“When all preparations were finished I informed the customer and received coordinates of the pick-up point. It was a citadel deep in null-sec. The intelligence I got was that hostile gate camps were set up to intercept ships flying out of that system but not in, so it was rather easy to get there. On my way to the citadel I had an opportunity to inspect the camps, using the cloak, of course. They mostly consisted of frigates and cruisers with an occasional battleship. Each camp had a pair of interceptors which, I bet, were equipped with instalock; that’s where your LCQ coding efforts would pay off. Also, I was amazed at the scale of our opponents’ operation; on my way the camps started three jumps away from the destination, and I guess all other escape routes were covered in a similar manner.”
“If they had such force at their disposal,” wondered I, “why didn’t they attack the citadel?”
“You need something bigger than a cruiser to bash a well-defended citadel, and from what I saw they simply didn’t have that kind of firepower. I believe they were waiting for reinforcements. Anyway, I safely made it to the citadel, and I can tell you it was a tough nut to crack – someone had invested a hell of a lot of kredits in setting up its defences. And the boys there were extra cautious – even though they positively identified me and gave me a docking permission, they locked Victorieux the very moment I dropped the cloak just to show that they were ready if I intended to do something stupid.”
“When I docked, I was told to stay on the ship and wait for the passengers. They didn’t waste time and a few minutes later I saw a group of people walking down the boarding tunnel. All of them but one were dressed in some kind of paramilitary uniform and were heavily armed. Normally, I ask my passengers to surrender their arms for the duration of the journey, but something told me it would be a waste of time to insist on it in that case, so I let it slide. The VIP, the only one without a uniform, was in the middle of the group accompanied by my old acquaintance Alf.”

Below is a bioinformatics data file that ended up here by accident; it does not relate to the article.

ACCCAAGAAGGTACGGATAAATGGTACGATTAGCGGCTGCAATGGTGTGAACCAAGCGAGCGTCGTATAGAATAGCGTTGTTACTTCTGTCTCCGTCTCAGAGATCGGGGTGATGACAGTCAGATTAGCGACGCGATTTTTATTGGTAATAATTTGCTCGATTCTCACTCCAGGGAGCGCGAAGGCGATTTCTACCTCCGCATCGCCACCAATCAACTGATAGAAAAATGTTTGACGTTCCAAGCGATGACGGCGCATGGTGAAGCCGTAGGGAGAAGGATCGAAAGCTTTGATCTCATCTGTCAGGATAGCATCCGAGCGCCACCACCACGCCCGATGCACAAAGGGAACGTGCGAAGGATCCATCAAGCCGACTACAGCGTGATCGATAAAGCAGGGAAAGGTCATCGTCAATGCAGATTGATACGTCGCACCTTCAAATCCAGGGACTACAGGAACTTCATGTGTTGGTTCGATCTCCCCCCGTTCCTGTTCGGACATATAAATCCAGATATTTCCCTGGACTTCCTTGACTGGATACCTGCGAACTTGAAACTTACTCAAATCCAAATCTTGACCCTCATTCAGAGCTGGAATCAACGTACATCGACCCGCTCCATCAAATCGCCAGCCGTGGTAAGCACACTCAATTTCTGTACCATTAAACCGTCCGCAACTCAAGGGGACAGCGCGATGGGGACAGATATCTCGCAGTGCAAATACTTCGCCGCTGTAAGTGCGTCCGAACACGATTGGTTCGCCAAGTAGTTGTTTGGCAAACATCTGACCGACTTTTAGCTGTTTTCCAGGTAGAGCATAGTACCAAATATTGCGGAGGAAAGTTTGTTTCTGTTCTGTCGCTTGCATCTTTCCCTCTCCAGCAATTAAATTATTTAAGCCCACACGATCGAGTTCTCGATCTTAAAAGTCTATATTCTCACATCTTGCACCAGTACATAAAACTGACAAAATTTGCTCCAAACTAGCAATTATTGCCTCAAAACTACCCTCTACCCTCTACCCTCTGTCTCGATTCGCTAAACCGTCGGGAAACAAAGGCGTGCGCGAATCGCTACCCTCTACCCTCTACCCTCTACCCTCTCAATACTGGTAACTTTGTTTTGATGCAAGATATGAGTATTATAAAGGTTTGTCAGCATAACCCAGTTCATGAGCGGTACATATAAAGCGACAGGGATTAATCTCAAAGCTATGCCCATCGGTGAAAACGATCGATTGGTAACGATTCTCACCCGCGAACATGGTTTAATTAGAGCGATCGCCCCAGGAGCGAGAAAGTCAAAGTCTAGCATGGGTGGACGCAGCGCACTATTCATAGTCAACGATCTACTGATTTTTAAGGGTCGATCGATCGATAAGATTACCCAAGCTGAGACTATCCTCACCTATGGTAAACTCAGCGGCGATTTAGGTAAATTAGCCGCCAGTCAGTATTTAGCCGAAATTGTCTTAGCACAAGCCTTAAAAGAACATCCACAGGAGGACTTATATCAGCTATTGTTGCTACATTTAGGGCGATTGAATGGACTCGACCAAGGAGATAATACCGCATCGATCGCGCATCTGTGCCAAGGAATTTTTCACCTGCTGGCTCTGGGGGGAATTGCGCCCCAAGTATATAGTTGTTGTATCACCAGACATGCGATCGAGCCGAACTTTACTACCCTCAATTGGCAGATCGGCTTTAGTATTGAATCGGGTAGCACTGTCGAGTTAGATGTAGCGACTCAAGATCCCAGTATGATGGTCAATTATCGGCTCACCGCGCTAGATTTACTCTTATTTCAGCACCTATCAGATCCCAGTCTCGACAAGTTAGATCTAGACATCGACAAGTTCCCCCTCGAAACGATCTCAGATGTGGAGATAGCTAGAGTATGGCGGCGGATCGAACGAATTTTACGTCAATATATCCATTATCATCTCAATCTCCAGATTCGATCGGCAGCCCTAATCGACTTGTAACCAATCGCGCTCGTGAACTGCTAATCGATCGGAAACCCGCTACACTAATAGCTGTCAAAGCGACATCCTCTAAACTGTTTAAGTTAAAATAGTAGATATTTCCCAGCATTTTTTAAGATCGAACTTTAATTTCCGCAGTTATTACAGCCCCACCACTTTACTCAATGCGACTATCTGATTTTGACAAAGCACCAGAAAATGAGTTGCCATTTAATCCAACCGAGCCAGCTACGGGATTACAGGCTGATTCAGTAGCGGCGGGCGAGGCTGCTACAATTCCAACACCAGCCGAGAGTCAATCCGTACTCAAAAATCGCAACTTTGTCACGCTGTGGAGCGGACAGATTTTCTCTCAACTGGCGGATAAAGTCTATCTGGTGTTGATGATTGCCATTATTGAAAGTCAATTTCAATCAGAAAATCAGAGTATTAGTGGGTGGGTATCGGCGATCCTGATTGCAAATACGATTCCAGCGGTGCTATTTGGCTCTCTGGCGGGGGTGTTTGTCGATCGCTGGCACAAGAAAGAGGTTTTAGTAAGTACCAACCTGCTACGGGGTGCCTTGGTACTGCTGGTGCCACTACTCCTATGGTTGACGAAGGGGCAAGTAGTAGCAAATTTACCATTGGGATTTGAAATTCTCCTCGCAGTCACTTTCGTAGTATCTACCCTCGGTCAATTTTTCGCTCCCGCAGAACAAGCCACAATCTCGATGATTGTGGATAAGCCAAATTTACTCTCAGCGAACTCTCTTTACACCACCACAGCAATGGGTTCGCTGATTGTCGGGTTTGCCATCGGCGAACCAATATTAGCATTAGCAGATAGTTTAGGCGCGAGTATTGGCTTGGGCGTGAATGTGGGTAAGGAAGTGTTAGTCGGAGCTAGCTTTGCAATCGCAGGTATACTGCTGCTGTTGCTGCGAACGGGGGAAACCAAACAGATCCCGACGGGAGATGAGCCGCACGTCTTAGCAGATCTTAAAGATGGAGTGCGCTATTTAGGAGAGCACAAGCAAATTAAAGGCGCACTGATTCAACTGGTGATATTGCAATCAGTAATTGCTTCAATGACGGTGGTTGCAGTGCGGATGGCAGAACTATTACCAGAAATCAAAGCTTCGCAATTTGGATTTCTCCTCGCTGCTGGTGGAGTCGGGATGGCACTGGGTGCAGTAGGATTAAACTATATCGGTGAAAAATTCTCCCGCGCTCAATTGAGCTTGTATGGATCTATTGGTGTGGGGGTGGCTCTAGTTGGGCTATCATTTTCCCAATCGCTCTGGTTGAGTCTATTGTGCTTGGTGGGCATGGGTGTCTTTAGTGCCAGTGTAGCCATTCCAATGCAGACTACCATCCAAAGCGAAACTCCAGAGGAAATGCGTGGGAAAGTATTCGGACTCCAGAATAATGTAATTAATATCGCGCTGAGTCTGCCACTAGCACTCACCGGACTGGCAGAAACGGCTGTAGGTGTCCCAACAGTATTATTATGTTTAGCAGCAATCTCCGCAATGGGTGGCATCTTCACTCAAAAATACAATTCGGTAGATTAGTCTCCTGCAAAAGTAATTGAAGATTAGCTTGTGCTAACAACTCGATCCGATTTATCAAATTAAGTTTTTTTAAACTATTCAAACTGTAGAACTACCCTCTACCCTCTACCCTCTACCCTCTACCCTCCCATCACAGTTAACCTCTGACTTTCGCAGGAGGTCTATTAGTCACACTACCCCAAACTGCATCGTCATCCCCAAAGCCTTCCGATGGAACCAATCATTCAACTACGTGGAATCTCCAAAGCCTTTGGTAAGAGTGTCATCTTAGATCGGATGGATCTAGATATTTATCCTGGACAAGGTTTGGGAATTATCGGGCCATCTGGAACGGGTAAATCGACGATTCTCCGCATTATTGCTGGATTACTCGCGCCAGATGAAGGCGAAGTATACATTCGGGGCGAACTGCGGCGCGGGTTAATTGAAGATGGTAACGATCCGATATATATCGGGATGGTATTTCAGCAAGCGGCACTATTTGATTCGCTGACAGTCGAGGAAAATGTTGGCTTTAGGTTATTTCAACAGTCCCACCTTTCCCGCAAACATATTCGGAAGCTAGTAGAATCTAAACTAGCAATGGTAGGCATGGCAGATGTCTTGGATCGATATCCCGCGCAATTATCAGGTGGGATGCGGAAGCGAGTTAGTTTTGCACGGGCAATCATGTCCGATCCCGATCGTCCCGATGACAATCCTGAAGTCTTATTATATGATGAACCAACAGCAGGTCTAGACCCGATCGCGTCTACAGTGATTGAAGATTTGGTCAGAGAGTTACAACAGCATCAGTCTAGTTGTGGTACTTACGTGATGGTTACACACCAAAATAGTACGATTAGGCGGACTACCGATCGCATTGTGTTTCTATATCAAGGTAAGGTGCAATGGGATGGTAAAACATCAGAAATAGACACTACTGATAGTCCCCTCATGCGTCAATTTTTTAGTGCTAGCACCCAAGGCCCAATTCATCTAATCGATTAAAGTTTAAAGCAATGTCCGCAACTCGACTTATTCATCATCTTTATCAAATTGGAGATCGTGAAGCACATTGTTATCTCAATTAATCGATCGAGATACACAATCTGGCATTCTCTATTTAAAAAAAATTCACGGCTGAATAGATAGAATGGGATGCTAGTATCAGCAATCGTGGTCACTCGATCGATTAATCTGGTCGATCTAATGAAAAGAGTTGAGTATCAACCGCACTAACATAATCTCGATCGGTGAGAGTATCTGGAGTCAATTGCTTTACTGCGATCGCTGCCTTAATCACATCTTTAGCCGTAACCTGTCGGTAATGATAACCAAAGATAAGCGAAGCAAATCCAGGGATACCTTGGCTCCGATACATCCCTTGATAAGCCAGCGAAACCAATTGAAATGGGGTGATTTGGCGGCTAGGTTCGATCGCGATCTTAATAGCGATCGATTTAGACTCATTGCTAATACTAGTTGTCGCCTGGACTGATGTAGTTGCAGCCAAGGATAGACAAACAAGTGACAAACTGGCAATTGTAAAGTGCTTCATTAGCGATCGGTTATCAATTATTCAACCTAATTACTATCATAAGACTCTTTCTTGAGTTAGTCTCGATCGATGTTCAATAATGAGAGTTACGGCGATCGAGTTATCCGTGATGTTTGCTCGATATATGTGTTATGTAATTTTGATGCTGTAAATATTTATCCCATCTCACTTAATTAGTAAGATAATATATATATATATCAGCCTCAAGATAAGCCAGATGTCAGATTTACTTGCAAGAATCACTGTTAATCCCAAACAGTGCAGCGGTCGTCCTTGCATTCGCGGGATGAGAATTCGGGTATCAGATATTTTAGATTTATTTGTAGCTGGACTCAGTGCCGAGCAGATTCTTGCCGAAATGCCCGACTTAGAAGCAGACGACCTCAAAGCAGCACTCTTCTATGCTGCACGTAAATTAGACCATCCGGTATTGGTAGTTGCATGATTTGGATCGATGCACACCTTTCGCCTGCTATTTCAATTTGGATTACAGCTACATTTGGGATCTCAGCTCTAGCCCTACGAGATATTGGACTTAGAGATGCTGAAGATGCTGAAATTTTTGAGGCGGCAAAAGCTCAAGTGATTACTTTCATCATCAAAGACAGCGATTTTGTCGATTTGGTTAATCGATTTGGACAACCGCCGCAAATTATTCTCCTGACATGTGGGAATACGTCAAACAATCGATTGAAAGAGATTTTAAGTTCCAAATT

“Alf?!” exclaimed I, “But I don’t understand. To meet you for contract signing he had to somehow get out of that system. And if he could do that then why the VIP couldn’t?”
“I had the same question for Alf,” nodded Gerhardt, “He smirked in reply and said he had his own ways; then he made a gesture as if he plugged a cable into a socket and pointed at his back.”
“And what was that supposed to mean?” asked I.
“That he was also a capsuleer,” replied Gerhardt.
“So if he was as good as you at escaping the gate camps, why did they have to hire you?” I still didn’t understand.
“Oh, don’t you see? He didn’t have to break the blockade. On the contrary, all he had to do was appear in the middle of the gate camp in his capsule,” Gerhardt looked at my blank expression and laughed, “What do you think would happen next?”
“They’d blow him up! And that would be the end of his journey. Why are you laughing at me as if I am saying something silly?” I demanded indignantly.
“Sorry,” Gerhardt raised his hands in a pacifying gesture, “it is quite evident to capsuleers, but I forgot that the rest of the world didn’t see it the same way. Remember what I told you about the ‘reincarnation’: after the capsule is breached, the capsuleer’s brain is scanned and the mind snapshot is sent to the cloning facility. So a few minutes later Alf would find himself in a safe place in hi-sec.”
I stared at Gerhardt, absorbing the information, “You know, I was stupid. I had all the information and could have come to that conclusion, but it simply didn’t occur to me that death could be used as a mode of travel. It is so counter-intuitive.”
“It is. Even for capsuleers voluntary death is not something they would undertake easily. But in Alf’s case the stakes were high, so he had to do it,” said Gerhardt with a tone of respect, and then resumed his story. “Once everyone was on board, I personally checked that they were strapped in their seats as we were going for a rough ride. Then I returned to my capsule and the fun began.”